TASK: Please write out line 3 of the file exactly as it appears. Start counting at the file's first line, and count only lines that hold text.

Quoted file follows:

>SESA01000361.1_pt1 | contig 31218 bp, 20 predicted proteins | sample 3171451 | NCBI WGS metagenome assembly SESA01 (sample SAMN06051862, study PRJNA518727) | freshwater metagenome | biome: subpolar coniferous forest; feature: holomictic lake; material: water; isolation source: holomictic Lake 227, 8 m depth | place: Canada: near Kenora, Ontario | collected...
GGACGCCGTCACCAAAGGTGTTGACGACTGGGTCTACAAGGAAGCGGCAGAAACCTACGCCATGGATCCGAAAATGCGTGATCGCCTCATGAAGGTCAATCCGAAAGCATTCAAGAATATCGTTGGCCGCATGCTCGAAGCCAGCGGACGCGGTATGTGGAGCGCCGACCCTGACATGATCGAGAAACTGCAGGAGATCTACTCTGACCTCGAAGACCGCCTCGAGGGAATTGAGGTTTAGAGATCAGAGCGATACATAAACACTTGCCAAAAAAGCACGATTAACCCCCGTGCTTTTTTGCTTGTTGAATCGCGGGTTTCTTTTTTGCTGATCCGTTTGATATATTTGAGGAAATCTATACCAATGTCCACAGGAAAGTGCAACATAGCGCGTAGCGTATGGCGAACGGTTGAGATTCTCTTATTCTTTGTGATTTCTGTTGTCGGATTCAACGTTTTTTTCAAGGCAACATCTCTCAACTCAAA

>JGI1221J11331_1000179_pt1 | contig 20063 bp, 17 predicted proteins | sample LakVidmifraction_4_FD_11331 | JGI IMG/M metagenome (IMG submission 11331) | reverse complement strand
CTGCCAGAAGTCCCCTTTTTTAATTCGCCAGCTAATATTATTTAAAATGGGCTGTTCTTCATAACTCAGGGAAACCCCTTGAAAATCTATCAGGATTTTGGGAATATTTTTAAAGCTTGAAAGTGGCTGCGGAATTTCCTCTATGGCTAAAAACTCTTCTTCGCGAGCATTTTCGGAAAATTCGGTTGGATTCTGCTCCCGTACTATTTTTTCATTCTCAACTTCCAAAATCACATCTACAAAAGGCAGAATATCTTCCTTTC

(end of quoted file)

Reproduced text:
>JGI1221J11331_1000179_pt1 | contig 20063 bp, 17 predicted proteins | sample LakVidmifraction_4_FD_11331 | JGI IMG/M metagenome (IMG submission 11331) | reverse complement strand